A U.S. military spokeswoman, Capt. Carrie Clear, also said the cause of the emergency was under investigation.But a military source said the plane had been struck by a SAM-7 missile, and the damage appeared consistent with effects of such an explosion. A photograph taken from the ground showed flames at the spot where the ailerons and flaps meet on the left wing's trailing edge.

After the emergency landing, DHL canceled its next flight into Baghdad, De Buck said. The delivery company has been making two or three flights a day into Baghdad since June.

The airport, which has been turned into a base for U.S. forces, has not been fully reopened to commercial flights, but civilian freight carriers operate there. The only commercial airline serving Baghdad, Royal Jordanian, said it would suspend flights for three days, but didn't give a reason. AirServ, a South African organization that flies mainly aid workers, said it would continue flights to Baghdad.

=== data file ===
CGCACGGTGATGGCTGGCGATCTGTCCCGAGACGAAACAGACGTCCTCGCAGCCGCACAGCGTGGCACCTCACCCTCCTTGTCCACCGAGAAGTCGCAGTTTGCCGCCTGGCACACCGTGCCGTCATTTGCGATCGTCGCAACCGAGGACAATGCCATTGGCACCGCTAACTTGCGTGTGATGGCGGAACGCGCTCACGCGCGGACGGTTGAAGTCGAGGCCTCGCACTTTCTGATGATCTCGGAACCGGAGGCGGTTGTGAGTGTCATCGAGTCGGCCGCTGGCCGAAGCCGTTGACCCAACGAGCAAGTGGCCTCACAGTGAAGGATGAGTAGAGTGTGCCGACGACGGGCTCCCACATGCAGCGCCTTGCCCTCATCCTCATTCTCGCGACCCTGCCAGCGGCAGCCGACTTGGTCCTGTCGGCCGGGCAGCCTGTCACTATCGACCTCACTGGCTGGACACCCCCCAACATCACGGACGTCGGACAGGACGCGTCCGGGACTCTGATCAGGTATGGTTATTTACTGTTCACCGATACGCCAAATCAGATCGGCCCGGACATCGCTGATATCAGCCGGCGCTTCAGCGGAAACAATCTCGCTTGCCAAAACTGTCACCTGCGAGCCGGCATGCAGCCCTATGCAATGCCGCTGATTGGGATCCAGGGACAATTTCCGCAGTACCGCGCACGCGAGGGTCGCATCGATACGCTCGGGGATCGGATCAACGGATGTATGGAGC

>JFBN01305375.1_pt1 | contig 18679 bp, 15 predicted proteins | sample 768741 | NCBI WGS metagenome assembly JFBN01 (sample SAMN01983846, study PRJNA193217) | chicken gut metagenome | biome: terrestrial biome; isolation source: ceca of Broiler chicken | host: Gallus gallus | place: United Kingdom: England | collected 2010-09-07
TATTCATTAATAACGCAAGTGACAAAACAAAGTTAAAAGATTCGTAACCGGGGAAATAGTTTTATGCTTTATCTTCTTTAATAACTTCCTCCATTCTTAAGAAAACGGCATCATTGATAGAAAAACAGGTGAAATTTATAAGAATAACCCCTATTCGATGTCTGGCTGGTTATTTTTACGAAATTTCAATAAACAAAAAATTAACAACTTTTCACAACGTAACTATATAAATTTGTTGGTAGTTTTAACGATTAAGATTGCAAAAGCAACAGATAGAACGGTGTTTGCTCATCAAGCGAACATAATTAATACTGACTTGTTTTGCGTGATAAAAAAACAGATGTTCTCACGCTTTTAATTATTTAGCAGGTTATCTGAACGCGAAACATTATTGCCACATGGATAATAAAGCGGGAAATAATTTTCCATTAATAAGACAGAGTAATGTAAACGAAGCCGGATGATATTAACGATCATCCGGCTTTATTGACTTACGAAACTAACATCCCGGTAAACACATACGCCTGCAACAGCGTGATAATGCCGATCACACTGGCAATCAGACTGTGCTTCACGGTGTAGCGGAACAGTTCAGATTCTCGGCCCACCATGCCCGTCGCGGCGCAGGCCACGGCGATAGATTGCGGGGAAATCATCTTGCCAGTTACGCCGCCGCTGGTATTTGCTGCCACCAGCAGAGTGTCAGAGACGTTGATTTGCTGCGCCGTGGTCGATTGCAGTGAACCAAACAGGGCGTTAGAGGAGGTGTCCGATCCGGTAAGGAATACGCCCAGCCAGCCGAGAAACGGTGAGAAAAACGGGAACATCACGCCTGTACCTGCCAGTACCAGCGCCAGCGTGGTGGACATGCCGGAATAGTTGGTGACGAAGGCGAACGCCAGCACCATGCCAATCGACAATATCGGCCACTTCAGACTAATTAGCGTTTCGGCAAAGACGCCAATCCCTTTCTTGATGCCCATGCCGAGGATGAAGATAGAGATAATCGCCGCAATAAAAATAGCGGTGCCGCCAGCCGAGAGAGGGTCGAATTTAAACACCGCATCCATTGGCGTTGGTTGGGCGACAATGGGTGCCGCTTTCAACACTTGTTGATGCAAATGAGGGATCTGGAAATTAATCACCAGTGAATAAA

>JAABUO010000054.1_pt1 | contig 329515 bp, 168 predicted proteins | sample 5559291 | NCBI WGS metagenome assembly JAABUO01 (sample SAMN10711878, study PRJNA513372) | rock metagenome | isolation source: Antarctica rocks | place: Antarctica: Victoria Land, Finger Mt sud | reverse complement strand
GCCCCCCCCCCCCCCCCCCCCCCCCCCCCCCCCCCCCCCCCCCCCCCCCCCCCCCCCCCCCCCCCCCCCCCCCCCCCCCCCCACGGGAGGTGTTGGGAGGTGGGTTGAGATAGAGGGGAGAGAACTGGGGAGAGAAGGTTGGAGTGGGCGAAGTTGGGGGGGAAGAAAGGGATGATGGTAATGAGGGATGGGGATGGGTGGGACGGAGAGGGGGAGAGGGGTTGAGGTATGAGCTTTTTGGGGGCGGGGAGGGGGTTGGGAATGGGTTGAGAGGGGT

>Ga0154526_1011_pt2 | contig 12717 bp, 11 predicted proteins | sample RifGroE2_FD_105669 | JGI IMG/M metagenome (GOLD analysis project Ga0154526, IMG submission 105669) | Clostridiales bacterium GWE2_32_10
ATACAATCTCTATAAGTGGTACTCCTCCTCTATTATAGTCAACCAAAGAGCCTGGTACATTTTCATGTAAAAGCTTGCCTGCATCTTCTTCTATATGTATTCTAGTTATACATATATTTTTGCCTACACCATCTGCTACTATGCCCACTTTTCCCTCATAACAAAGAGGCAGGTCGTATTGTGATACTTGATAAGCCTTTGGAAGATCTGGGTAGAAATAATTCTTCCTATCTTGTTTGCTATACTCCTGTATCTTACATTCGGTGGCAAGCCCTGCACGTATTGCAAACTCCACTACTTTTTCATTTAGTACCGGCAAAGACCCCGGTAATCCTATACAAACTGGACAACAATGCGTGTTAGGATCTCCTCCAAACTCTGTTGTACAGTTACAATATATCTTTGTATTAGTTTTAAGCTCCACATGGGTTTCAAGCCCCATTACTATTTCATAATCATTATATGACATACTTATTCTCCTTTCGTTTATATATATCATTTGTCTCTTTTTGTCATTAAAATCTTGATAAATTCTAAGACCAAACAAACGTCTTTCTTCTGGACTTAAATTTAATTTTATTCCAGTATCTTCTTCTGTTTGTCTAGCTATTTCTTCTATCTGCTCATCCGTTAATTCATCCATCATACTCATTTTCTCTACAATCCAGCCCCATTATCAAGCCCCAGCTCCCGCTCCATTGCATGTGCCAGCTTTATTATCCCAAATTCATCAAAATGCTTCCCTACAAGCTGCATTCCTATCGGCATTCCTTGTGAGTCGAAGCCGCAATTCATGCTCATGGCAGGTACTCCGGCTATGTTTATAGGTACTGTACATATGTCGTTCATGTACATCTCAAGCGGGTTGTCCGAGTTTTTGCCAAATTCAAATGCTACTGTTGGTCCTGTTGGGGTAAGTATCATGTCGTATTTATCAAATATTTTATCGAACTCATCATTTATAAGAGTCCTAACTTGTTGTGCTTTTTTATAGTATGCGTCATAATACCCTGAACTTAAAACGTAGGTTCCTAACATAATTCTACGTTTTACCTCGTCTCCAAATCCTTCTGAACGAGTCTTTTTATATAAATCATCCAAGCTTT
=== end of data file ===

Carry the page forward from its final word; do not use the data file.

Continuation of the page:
In recent weeks, insurgents have shot down five U.S. helicopters using shoulder-fired missiles and rocket propelled grenades. About 40 U.S. servicemen were killed and nearly two dozen injured.

The car bombings occurred a day after guerrillas fired more than a dozen rockets from donkey carts at the Oil Ministry and two hotels used by foreign journalists and civilian defense contractors.

One civilian contractor was wounded when the rockets exploded at the Palestine Hotel and at the nearby Sheraton. There were no casualties at the Oil Ministry, which was closed for the Muslim day of prayer.

The attacks on some of the most heavily guarded buildings in the center of the capital appeared designed to demonstrate that the guerrillas retain the ability to strike at will despite the overwhelming presence of U.S. and Iraqi security forces.

"They're trying to break our will. They're trying to seize the headlines ... but they're militarily insignificant," Brig. Gen. Mark Kimmitt, the U.S. military deputy director for operations, said of Friday's attacks.

However, Kimmitt acknowledged the attacks point to "a very clever enemy who knows that we don't have the best intelligence in the world."

The Associated Press contributed to this report.